1. Test the null hypothesis that death and location of death are independent variables.
2. For the "over 74" group, estimate the conditional proportion of those who are in acute care, with 90% confidence. (Note: the estimator and its standard error are based on the "sample" consisting just of the "over 74" group.)
3. For the "over 74" group, estimate the difference in conditional proportions for those in acute care and those in chronic care, with 90% confidence.
See attached file for full problem description.© BrainMass Inc. brainmass.com June 3, 2020, 7:39 pm ad1c9bdddf
a) We're going to use a chi-squared test to test the null hypothesis that location and age of death are independent.
The test statistic is:
X2 = Σ (O - E)2/E where O is the observed number and E is the expected.
df = (number of rows - 1)(number of columns - 1) = (3)(2) = 6
The observed values are in the table in the question. You can calculate the expected values by calculating the row and column totals, then for each cell of the table, multiple the row column by the column total, then dividing by the total number of cases. For example, the expected number of deceased 15-54 year olds who died at home is:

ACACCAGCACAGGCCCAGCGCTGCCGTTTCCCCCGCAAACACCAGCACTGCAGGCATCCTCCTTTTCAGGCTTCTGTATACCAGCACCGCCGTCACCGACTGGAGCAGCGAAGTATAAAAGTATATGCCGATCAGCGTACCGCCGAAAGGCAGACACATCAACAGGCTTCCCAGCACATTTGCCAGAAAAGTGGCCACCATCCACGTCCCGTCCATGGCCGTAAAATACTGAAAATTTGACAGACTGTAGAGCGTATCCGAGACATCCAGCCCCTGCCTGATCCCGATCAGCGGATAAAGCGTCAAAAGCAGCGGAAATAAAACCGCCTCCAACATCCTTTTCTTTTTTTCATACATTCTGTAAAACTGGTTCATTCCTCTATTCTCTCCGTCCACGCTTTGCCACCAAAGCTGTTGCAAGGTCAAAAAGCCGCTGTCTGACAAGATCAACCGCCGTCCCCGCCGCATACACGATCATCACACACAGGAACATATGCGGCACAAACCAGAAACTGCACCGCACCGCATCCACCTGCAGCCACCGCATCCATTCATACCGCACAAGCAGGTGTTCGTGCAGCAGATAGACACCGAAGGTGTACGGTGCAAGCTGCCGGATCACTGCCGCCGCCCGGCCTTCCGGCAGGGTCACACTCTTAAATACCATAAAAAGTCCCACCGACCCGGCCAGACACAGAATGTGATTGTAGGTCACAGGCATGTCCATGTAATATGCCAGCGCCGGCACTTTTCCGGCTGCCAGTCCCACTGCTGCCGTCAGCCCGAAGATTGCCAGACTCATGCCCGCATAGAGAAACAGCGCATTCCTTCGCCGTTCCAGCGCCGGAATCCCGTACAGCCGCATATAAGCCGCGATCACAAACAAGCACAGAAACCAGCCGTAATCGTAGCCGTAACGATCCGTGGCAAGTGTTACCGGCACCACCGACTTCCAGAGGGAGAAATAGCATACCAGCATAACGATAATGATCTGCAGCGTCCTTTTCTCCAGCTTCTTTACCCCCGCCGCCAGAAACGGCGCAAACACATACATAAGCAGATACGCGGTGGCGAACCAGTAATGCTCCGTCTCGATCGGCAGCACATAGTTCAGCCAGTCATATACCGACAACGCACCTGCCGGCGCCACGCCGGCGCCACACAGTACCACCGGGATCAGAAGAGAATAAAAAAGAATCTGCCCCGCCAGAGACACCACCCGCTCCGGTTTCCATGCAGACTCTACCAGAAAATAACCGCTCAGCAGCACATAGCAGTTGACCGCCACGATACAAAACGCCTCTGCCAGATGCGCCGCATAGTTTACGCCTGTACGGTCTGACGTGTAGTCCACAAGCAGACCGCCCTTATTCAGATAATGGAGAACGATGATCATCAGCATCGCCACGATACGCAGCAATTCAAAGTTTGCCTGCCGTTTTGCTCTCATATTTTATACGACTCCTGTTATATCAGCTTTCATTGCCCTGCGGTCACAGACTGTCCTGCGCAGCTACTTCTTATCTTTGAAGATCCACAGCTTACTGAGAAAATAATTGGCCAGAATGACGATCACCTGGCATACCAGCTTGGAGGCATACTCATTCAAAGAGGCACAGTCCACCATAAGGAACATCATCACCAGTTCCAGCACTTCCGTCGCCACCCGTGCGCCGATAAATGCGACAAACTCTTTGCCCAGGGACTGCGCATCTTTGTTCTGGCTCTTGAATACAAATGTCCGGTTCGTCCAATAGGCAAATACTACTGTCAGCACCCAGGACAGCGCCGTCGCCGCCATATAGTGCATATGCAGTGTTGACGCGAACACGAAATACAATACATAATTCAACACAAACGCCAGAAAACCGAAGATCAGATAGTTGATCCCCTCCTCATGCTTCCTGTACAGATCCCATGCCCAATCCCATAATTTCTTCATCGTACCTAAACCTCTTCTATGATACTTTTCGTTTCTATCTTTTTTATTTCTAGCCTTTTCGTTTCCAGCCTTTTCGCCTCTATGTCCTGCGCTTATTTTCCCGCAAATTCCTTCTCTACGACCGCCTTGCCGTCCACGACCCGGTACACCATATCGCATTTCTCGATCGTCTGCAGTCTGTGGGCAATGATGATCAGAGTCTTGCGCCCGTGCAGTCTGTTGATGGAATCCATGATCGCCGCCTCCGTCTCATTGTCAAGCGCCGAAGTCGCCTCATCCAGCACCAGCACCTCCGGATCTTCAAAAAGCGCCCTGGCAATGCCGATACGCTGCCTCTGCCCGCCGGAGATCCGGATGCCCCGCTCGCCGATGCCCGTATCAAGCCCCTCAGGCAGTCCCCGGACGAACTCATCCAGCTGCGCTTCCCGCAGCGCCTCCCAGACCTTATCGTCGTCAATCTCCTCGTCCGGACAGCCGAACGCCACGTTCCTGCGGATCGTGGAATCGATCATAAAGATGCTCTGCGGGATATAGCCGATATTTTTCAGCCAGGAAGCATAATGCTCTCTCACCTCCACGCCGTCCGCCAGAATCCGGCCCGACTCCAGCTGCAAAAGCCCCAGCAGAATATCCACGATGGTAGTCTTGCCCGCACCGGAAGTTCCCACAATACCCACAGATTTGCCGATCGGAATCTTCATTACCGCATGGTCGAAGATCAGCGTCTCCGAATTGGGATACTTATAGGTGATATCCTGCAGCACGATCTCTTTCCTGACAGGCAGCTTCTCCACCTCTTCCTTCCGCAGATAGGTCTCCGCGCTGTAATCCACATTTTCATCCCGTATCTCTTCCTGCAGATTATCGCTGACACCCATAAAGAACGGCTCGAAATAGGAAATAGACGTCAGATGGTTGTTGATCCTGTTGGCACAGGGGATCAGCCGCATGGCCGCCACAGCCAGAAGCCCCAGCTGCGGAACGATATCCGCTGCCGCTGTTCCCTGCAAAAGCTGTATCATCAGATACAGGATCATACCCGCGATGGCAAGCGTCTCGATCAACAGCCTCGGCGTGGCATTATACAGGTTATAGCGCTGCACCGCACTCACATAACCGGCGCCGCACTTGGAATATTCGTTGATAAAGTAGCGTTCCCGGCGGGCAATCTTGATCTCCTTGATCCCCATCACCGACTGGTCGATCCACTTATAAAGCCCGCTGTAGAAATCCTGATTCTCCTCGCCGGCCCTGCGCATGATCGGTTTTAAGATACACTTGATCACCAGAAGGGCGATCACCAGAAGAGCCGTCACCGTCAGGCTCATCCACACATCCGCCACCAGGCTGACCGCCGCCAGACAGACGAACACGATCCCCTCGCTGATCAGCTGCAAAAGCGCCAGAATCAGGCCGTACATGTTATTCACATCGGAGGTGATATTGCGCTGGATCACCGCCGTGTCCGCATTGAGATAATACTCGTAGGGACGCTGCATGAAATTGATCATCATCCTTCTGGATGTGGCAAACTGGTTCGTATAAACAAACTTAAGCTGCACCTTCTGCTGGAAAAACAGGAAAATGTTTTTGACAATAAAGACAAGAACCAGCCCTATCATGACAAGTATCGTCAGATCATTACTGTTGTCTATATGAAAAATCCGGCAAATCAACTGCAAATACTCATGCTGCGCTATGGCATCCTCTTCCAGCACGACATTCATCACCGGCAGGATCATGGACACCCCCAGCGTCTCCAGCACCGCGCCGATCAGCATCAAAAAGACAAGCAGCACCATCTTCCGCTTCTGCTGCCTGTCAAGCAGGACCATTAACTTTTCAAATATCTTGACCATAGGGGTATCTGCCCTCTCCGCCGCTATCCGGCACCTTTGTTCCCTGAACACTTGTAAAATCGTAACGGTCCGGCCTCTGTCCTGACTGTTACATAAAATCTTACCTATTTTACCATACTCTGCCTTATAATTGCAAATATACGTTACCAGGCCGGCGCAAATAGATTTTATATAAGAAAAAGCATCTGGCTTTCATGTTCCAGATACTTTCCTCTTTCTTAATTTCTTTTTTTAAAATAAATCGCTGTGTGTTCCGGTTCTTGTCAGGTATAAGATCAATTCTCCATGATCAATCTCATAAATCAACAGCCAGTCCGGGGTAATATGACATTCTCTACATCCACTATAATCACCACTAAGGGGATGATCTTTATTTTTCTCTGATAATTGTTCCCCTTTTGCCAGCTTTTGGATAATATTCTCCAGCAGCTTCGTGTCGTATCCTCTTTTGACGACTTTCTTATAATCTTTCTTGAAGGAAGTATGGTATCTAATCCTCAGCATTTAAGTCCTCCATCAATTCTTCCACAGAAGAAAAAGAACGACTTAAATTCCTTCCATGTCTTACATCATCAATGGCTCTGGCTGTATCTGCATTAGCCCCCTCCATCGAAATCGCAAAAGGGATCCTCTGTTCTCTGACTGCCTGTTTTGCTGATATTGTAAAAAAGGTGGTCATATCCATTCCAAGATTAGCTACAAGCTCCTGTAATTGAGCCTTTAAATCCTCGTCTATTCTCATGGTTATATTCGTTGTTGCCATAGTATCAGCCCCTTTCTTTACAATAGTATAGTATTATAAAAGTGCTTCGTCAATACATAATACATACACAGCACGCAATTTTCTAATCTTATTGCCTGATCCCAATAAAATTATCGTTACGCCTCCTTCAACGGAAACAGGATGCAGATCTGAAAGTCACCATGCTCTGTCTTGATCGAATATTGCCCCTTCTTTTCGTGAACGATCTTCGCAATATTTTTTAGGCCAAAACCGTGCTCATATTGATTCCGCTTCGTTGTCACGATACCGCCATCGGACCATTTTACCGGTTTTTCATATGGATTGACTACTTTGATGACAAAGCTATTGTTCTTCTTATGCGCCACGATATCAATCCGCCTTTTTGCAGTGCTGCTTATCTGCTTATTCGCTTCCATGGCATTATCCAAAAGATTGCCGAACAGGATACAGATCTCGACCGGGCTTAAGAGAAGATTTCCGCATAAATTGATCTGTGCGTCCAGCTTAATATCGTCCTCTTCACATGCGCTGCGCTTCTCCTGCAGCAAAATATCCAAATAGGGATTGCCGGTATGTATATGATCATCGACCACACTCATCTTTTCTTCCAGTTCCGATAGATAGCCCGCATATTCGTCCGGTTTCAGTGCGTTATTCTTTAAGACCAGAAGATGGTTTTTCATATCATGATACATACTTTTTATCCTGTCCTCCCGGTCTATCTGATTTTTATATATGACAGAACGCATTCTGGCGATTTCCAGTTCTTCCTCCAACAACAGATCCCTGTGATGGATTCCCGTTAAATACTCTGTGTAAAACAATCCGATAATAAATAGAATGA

(94 + 418 + 23)(94 + 116 + 156 + 138)/2989 = (535)(504)/2989 = 90.211
Find the expected value for each of the 12 cells in the table.
Then calculate X2:
X2 = (94 - 90.2)2/90.2 + (418 ...
The solution uses a chi-squared test to test the null hypothesis that the two variables are independent of each other. Then, confidence intervals are created for (1) a proportion and (2) a difference of proportions. Complete, step-by-step explainations are provided.